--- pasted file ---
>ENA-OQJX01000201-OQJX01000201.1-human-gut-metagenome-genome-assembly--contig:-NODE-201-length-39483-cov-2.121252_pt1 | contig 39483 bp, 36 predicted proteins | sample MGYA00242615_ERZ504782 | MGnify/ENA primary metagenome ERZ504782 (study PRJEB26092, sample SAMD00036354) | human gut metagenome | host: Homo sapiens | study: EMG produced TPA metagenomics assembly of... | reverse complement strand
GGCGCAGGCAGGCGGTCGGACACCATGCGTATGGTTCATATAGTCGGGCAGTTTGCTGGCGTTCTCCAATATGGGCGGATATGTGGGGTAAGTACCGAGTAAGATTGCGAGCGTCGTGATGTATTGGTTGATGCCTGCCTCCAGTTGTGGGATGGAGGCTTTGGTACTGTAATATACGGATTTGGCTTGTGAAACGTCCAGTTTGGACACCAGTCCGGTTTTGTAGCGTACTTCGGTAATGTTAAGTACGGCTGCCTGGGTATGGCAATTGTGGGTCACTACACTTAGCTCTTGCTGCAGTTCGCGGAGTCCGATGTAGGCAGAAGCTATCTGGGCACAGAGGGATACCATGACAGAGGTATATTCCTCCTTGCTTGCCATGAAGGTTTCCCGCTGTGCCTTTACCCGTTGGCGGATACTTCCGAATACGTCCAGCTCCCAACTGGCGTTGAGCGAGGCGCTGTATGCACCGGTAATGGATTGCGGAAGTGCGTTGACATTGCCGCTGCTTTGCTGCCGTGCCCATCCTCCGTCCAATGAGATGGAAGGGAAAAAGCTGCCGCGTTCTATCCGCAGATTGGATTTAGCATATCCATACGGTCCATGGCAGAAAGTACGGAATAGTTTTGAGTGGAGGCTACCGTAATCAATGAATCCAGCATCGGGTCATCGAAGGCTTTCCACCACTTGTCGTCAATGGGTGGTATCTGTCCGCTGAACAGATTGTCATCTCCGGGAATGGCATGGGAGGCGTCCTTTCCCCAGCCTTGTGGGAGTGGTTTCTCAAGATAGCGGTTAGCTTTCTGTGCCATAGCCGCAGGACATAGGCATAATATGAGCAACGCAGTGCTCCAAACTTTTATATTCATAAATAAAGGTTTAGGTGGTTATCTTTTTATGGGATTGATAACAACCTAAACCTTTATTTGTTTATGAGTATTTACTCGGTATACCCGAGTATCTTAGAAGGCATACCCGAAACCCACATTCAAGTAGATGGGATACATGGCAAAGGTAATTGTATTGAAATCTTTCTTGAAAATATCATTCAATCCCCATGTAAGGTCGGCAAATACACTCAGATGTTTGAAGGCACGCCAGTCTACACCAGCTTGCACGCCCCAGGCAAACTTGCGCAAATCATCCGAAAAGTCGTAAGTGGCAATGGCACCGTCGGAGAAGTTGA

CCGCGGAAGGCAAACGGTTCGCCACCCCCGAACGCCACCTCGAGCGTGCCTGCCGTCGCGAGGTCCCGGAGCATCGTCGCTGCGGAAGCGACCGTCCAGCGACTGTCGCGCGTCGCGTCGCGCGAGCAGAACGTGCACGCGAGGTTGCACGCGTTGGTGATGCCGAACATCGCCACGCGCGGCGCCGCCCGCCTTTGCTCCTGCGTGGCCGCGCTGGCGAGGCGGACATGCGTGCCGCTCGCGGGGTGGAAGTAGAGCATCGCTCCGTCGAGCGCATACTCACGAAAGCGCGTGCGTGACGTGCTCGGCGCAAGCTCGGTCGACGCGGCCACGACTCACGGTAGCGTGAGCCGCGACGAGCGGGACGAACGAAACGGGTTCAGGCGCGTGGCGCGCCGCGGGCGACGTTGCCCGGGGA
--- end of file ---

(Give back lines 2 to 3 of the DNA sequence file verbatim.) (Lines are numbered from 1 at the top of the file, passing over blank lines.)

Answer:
GGCGCAGGCAGGCGGTCGGACACCATGCGTATGGTTCATATAGTCGGGCAGTTTGCTGGCGTTCTCCAATATGGGCGGATATGTGGGGTAAGTACCGAGTAAGATTGCGAGCGTCGTGATGTATTGGTTGATGCCTGCCTCCAGTTGTGGGATGGAGGCTTTGGTACTGTAATATACGGATTTGGCTTGTGAAACGTCCAGTTTGGACACCAGTCCGGTTTTGTAGCGTACTTCGGTAATGTTAAGTACGGCTGCCTGGGTATGGCAATTGTGGGTCACTACACTTAGCTCTTGCTGCAGTTCGCGGAGTCCGATGTAGGCAGAAGCTATCTGGGCACAGAGGGATACCATGACAGAGGTATATTCCTCCTTGCTTGCCATGAAGGTTTCCCGCTGTGCCTTTACCCGTTGGCGGATACTTCCGAATACGTCCAGCTCCCAACTGGCGTTGAGCGAGGCGCTGTATGCACCGGTAATGGATTGCGGAAGTGCGTTGACATTGCCGCTGCTTTGCTGCCGTGCCCATCCTCCGTCCAATGAGATGGAAGGGAAAAAGCTGCCGCGTTCTATCCGCAGATTGGATTTAGCATATCCATACGGTCCATGGCAGAAAGTACGGAATAGTTTTGAGTGGAGGCTACCGTAATCAATGAATCCAGCATCGGGTCATCGAAGGCTTTCCACCACTTGTCGTCAATGGGTGGTATCTGTCCGCTGAACAGATTGTCATCTCCGGGAATGGCATGGGAGGCGTCCTTTCCCCAGCCTTGTGGGAGTGGTTTCTCAAGATAGCGGTTAGCTTTCTGTGCCATAGCCGCAGGACATAGGCATAATATGAGCAACGCAGTGCTCCAAACTTTTATATTCATAAATAAAGGTTTAGGTGGTTATCTTTTTATGGGATTGATAACAACCTAAACCTTTATTTGTTTATGAGTATTTACTCGGTATACCCGAGTATCTTAGAAGGCATACCCGAAACCCACATTCAAGTAGATGGGATACATGGCAAAGGTAATTGTATTGAAATCTTTCTTGAAAATATCATTCAATCCCCATGTAAGGTCGGCAAATACACTCAGATGTTTGAAGGCACGCCAGTCTACACCAGCTTGCACGCCCCAGGCAAACTTGCGCAAATCATCCGAAAAGTCGTAAGTGGCAATGGCACCGTCGGAGAAGTTGA

CCGCGGAAGGCAAACGGTTCGCCACCCCCGAACGCCACCTCGAGCGTGCCTGCCGTCGCGAGGTCCCGGAGCATCGTCGCTGCGGAAGCGACCGTCCAGCGACTGTCGCGCGTCGCGTCGCGCGAGCAGAACGTGCACGCGAGGTTGCACGCGTTGGTGATGCCGAACATCGCCACGCGCGGCGCCGCCCGCCTTTGCTCCTGCGTGGCCGCGCTGGCGAGGCGGACATGCGTGCCGCTCGCGGGGTGGAAGTAGAGCATCGCTCCGTCGAGCGCATACTCACGAAAGCGCGTGCGTGACGTGCTCGGCGCAAGCTCGGTCGACGCGGCCACGACTCACGGTAGCGTGAGCCGCGACGAGCGGGACGAACGAAACGGGTTCAGGCGCGTGGCGCGCCGCGGGCGACGTTGCCCGGGGA